Complementary Therapies Have A Place In Cancer Protocols
I am a Holistic Nutritionist, a certified Professional Cancer Coach, and a breast cancer survivor. I used the medical path and the alternative path to treat my breast cancer. So going toe-to-toe with the medical profession is not a road I wish to travel. But every once in a while I read an article that points my inner compass in that direction.
Recently I read an article “Yet another woman with breast cancer lured into quackery by Ty Bollinger and “holistic” medicine advocates” by David Gorski, a surgeon who publishes under the name ORAC. He takes aim at Ty Bollinger and the film series he created called "The Truth About Cancer". I am not going to speak to this aspect of his prose. Rather my issue is with his broad-brush swipe of alternative therapies painting a negative hue on their validity in cancer care. I cannot vouch for all holistic practitioners, only for those in the circle in which I practice. We look to oncologists as primary care and offer research-based adjuvant therapies to support medical treatment. Examples include acupuncture for pain management, supplements to reduce various side effects of medical treatment (e.g., glutamine to reduce the severity and duration of stomatitis), and lifestyle strategies such as meditation to mitigate the stressors of a cancer diagnosis and to positively influence cortisol and blood pressure levels.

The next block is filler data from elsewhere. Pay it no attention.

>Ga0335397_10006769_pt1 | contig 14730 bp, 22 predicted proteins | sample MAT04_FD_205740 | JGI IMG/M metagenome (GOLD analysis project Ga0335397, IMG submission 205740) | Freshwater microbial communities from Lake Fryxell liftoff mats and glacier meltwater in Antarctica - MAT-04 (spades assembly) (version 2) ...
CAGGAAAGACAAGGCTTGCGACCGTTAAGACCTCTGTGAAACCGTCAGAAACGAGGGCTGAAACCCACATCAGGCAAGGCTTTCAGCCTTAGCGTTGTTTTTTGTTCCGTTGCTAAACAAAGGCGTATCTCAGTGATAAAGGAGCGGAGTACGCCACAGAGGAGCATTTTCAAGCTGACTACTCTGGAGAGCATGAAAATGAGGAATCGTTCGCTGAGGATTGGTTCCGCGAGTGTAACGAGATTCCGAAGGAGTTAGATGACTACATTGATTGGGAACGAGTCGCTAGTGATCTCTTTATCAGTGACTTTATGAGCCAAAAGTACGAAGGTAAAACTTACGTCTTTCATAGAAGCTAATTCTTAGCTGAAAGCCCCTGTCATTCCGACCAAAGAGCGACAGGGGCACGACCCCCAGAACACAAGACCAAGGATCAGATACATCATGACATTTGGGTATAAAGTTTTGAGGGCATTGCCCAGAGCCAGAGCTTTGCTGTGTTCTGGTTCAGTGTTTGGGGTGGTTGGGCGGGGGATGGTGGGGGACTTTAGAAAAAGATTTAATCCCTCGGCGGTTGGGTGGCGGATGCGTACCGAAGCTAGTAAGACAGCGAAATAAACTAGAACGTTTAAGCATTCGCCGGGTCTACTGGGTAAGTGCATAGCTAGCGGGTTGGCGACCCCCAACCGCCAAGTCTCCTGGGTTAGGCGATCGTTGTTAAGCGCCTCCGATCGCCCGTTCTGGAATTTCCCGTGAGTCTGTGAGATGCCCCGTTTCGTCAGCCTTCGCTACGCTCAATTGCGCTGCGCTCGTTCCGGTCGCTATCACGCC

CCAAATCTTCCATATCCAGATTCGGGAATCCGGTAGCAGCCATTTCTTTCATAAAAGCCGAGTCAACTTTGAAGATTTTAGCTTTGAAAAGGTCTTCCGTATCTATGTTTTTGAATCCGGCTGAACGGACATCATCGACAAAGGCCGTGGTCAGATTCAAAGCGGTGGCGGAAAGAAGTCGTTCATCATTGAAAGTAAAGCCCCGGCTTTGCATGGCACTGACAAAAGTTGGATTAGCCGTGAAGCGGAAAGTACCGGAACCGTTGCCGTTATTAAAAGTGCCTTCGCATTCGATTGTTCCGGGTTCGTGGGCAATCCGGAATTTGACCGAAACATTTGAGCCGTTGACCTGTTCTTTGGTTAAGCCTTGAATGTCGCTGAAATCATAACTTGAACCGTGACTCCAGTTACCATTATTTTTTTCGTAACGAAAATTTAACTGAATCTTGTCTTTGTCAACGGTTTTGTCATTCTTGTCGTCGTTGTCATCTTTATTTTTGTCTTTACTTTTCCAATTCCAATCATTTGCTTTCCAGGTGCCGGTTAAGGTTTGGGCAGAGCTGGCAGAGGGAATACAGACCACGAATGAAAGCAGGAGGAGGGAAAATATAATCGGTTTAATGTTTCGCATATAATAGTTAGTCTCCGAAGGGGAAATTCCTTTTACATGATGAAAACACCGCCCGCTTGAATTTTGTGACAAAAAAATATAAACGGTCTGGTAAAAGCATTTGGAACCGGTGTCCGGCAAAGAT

Our goal is to work with the medical team to offer the best overall protocol for cancer patients. Gorski offers no place for complementary therapies in cancer care as noted in this excerpt:
“Irritatingly, though, both used the example of… to promote their “integrative oncology” programs—and regular readers know that both Case Western Reserve University and the Cleveland Clinic are heavily into “complementary and alternative medicine” (CAM) and “integrative” medicine and that both are very active at “integrating” quackery with conventional medicine”.